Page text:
When Cumbria Business Growth Hub asked businesses about their preparations for Brexit last month, barely half had started.

If you haven’t completed the survey yet, click here

It takes only a few minutes and the Growth Hub is feeding the results to the Department for Business, Energy and Industrial Strategy to help them tailor Brexit support and advice to meet businesses’ needs.

Rob Johnston, chief executive of Cumbria Chamber of Commerce, the lead partner in the Growth Hub, said: “We’re keen for as many businesses as possible to complete this survey. It will help us to help you.

“The information gathered so far has been very useful.

“Some 48 per cent of the businesses surveyed haven’t started preparations, in most cases because they don’t know what to plan for.

“I’ve got sympathy with that view.

"We don’t know if Parliament will pass a version of Theresa May’s withdrawal agreement, whether we will leave without a deal or if Brexit might be delayed or even abandoned.

“But we think businesses should be making contingency plans for no-deal.

“There is a real possibility that the UK will leave on March 29 without a withdrawal agreement in place and that means no transition period. The impacts on business will be immediate.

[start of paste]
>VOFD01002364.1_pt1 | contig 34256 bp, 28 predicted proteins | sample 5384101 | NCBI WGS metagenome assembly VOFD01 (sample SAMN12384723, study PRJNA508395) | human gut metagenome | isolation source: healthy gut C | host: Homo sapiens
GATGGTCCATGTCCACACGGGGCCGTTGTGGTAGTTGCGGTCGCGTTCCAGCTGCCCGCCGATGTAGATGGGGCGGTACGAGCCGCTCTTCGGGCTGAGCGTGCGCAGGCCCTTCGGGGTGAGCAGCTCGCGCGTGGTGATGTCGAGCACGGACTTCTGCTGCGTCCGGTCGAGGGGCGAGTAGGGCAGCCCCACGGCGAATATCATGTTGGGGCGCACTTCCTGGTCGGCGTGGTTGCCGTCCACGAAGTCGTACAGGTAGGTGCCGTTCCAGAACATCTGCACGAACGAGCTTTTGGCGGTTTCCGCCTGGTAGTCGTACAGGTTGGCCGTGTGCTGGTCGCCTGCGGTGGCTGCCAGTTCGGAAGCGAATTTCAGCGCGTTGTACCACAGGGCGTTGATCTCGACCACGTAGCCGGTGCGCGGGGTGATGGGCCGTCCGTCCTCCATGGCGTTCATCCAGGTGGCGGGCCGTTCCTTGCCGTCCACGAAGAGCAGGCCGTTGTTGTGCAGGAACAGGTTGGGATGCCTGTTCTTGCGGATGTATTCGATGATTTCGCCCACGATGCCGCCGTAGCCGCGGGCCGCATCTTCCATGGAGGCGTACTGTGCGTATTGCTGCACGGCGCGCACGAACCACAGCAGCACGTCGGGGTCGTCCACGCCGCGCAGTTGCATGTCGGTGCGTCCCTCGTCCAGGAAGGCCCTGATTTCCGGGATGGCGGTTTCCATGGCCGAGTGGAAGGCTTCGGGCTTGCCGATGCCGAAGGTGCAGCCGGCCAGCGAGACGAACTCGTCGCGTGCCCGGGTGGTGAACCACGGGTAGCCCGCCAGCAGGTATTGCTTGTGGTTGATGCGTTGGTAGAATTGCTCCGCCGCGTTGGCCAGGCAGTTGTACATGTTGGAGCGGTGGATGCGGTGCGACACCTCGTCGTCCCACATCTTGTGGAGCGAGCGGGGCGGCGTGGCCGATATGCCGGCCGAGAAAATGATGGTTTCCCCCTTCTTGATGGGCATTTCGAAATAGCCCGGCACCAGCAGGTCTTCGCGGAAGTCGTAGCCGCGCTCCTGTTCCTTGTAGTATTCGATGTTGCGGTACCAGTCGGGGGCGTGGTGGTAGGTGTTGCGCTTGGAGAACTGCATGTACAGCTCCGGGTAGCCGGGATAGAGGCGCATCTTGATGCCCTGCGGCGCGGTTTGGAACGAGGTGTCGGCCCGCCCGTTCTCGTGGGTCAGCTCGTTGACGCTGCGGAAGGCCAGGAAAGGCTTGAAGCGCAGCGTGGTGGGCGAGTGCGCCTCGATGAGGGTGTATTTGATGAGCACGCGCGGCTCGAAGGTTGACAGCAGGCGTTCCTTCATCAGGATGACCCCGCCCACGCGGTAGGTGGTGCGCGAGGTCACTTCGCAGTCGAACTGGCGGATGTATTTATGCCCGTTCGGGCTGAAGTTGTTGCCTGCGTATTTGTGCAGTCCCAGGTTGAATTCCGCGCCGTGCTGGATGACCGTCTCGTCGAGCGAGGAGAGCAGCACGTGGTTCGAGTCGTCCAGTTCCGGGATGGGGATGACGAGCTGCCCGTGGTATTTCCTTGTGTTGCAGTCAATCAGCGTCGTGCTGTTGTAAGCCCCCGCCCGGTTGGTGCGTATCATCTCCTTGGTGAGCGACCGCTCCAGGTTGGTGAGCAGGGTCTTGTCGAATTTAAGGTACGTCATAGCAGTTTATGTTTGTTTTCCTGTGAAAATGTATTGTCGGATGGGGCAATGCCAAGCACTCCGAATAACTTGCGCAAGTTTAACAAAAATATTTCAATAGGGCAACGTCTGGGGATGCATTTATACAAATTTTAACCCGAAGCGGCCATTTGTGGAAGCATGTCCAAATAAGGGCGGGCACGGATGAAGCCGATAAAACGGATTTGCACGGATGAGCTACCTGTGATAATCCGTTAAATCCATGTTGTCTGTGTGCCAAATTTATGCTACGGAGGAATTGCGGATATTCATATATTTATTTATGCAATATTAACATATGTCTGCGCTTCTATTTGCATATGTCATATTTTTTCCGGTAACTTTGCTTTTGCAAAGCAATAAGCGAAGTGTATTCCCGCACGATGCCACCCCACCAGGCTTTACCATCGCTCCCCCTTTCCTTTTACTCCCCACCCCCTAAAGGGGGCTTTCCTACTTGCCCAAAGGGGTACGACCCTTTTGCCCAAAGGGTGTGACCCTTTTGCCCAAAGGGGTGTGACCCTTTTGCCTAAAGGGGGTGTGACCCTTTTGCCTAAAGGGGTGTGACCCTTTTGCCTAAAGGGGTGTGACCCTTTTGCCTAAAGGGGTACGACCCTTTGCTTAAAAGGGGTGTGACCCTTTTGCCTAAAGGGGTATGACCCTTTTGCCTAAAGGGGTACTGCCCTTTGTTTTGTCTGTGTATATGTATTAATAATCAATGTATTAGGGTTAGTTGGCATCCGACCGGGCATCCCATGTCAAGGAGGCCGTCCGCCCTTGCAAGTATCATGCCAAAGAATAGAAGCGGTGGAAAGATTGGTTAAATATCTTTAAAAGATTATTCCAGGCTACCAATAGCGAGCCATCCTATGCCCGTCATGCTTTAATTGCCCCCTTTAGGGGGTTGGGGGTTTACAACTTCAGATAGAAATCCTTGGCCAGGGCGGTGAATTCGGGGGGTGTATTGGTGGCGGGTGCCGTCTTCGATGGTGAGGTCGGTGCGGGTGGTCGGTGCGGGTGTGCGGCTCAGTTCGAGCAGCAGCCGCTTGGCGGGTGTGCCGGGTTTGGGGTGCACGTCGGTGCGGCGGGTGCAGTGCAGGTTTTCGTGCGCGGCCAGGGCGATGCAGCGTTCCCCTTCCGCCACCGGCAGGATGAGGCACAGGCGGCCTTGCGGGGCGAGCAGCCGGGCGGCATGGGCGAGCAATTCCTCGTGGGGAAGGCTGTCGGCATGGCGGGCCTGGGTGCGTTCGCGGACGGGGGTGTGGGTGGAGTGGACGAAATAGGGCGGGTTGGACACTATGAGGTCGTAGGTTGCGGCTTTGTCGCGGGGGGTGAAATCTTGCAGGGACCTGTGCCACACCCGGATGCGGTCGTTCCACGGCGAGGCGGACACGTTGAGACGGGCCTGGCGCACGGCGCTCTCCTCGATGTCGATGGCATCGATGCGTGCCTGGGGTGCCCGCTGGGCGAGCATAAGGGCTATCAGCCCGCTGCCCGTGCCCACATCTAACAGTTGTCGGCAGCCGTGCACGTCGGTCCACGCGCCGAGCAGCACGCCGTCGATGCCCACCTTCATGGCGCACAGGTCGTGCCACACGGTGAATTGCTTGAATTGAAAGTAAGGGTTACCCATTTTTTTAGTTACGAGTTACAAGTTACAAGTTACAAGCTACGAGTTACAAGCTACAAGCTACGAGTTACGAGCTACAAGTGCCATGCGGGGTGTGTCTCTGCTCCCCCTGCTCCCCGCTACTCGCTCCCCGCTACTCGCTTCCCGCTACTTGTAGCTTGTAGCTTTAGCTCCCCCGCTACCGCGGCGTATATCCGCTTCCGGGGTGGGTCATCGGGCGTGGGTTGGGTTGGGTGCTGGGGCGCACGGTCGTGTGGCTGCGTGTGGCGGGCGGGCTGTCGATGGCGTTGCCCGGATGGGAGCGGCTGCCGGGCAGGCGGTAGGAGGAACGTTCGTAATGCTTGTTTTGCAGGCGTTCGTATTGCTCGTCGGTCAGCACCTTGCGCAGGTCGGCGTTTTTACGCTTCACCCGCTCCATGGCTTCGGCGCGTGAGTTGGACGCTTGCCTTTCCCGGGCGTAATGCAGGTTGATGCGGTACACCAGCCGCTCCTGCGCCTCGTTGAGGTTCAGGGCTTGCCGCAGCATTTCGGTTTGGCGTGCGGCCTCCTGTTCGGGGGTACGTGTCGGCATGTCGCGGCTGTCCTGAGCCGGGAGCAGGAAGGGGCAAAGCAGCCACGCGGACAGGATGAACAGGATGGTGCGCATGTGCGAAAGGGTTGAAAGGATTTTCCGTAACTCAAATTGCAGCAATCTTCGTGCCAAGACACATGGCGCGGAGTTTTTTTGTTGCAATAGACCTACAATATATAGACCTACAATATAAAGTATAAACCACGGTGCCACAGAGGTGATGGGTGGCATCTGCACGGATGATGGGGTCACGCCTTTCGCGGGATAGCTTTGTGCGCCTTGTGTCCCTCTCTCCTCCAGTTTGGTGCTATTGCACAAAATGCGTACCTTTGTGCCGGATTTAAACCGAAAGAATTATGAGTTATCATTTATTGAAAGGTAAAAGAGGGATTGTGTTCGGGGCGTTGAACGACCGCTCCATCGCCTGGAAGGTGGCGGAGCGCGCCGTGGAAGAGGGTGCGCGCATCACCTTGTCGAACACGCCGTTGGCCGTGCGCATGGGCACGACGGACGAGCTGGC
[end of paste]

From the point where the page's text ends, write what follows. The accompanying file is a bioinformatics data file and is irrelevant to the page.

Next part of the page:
“Even if you don’t import or export you may be affected if your suppliers do or if you supply another business that does.”

The chamber and Growth Hub have resources to help businesses plan:

Click here for a diagnostic tool to help you prepare for EU Exit. Answer seven questions to get advice tailored to your particular circumstances.

Click here to access the Government’s Prepare for EU Exit website.

Here for official advice on ‘no deal’ planning.

Here for the British Chambers of Commerce’s Brexit Hub.

And here for our preparing for Brexit podcast with Cumbria Trading Standards.

The Growth Hub’s survey reveals that, of those businesses that have started Brexit preparations, some have carried out risk assessments on their supply chains or raised stock levels as a precaution.

One has changed its marketing strategy to target non-EU customers.

Fifty-six per cent of those completing the survey expect Brexit to harm them, 19 per cent believe it will have a positive effect, 13 per cent say it will be neutral and 10% don’t know. One firm anticipates negative initial impacts but long-term benefits.

Those increasing stocks said it was having a negative impact on cashflow.

The survey has been completed by businesses in manufacturing, hospitality, retail, professional services, energy, IT, horticulture, food and drink, media, telecommunications, construction, and transport and distribution.